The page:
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2016 Annual Meeting Recap

MEEA Unplugged Blog - June 20, 2016 - 11:12am

Each year, the members, board and staff of MEEA meet to celebrate the past year’s successes, elect the Board of Directors, swap best practices (and business cards) and discuss industry trends and MEEA’s roles therein.

This year, we gathered June 8-9 in St. Louis—just a stone’s throw away from the Gateway Arch and Busch Stadium—with a focus on upcoming political elections and treating energy efficiency as a supply-side resource.  We were also pleased to unveil MEEA’s new logo and Annual Report.

The event began bright and early with an address from Board Chair Jeanine Penticoff and member introductions. As in years past, attendees said they came to form relationships with new members, deepen existing connections and learn about trends in the industry.

Board Elections

The following candidates were on the board slate for election or re-election for the 2017-2018 year:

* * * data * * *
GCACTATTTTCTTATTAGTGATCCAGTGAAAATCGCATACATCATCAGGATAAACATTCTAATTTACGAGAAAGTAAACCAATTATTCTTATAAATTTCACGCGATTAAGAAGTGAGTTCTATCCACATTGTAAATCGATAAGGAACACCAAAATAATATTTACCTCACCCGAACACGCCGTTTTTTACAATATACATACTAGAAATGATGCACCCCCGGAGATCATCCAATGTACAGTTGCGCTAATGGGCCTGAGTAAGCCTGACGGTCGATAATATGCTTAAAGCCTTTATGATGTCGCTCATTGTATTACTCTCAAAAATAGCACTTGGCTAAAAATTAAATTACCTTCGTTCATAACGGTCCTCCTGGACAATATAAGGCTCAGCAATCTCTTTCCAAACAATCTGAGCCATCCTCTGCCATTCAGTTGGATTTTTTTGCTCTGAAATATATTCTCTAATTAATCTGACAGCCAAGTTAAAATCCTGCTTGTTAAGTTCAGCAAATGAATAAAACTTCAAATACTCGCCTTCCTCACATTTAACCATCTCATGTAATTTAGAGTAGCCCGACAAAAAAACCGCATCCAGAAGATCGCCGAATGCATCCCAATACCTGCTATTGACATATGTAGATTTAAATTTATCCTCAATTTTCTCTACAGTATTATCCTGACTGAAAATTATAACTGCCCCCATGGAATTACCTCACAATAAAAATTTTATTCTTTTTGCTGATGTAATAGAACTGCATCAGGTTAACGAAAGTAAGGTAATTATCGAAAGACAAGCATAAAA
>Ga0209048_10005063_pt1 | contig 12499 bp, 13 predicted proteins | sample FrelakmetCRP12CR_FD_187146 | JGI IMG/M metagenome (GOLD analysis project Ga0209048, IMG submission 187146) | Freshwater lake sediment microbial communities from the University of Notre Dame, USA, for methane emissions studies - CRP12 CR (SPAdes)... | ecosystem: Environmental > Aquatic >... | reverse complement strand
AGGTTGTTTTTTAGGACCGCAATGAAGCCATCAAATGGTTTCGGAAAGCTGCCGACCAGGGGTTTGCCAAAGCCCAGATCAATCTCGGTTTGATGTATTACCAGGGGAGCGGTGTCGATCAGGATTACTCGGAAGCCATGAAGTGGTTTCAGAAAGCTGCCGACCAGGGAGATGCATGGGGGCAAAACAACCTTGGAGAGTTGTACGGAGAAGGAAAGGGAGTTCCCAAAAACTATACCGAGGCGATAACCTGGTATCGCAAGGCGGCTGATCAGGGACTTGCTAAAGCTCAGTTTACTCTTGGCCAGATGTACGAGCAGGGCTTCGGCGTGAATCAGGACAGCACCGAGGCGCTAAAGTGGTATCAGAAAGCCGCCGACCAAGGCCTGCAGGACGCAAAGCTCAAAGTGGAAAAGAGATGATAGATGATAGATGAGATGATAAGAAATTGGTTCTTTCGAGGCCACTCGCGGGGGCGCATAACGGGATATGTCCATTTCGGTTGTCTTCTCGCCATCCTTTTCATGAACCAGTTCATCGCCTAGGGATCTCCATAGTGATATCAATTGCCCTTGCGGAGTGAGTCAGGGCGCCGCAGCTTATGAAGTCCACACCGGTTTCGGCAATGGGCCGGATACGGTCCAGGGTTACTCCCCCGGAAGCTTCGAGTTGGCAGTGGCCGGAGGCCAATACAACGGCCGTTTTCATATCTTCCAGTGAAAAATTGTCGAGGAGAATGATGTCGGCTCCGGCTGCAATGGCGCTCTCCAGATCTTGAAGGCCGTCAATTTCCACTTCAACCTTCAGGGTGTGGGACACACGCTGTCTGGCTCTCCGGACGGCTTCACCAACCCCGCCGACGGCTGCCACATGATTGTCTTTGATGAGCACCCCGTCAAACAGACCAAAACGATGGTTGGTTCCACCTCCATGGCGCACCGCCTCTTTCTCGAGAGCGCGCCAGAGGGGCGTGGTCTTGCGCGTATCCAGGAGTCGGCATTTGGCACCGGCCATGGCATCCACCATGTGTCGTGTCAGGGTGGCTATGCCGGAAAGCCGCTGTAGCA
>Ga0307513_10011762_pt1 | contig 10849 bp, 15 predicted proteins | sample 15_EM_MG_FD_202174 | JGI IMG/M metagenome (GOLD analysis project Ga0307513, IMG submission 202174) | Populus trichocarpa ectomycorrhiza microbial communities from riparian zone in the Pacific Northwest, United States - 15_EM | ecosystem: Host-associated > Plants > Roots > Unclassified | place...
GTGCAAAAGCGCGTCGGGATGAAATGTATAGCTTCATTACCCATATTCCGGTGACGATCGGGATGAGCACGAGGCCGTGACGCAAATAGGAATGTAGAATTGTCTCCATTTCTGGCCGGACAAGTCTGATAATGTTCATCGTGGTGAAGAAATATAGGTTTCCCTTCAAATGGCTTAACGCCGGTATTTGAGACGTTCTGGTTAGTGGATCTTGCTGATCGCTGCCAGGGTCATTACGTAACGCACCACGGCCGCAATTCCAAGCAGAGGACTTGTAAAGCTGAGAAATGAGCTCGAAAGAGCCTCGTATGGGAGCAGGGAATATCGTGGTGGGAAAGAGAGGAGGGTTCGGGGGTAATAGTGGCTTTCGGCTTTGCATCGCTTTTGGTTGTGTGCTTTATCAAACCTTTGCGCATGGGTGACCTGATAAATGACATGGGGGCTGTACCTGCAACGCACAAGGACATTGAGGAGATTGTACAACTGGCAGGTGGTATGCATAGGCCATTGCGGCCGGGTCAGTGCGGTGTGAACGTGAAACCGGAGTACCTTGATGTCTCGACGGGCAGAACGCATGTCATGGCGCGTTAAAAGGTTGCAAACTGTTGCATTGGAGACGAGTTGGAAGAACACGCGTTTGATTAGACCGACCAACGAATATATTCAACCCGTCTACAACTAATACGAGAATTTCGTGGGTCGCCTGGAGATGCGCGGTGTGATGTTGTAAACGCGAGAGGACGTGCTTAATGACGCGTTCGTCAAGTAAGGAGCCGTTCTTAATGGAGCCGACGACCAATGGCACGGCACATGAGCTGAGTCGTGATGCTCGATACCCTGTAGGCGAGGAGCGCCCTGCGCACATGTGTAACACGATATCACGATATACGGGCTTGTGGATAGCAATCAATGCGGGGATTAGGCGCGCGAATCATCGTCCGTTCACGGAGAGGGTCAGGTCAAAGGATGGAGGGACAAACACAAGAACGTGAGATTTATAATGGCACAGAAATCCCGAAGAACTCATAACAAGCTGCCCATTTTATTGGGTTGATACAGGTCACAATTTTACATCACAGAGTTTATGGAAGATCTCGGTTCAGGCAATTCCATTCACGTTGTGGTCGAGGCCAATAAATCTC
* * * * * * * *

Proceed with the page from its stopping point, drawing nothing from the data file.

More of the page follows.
• Nathan Baer (Staples Energy)
  • Scott Drake (East Kentucky Power Cooperative)*
  • Jim Jerozal (Nicor Gas) *
  • Nick Mark (CenterPoint Energy), Michael Brandt (Commonwealth Edison)*
  • Rick Morgan (Morgan Marketing Partners)*
  • Ralph Muehleisen (Argonne National Laboratory)*
  • Sam Mueller (Nexant) *
  • John Nicol (Leidos)
  • Art Thayer (Michigan Electric Cooperative Association)*
  • Llona Weiss (Missouri Energy Office) *
  • Shawn White (Xcel Energy)
  • Dan York (ACEEE)

* up for re-election

All proposed candidates were approved and we’re pleased to have these and the current board members’ leadership and guidance for the 2017-2018 fiscal year ahead. You can see MEEA’s full board list here.

It was also announced that Jim Jerozal of Nicor Gas will be replacing Alliant Energy’s Jeanine Penticoff as board chair in the next term. Jeanine has served MEEA admirably, and we cannot thank her enough for her insight, dedication and expertise. We’re honored to have Jim’s leadership moving forward.

MEEA Updates

MEEA Board Chairs gave updates on the different sections of the organization- Programs, Policy, Membership and Events, and Finance. To see a recap of MEEA’s successes in 2015, please see our Annual Report.

Panel: “Opportunities & Consequences of Treating EE as a Supply Side Resource”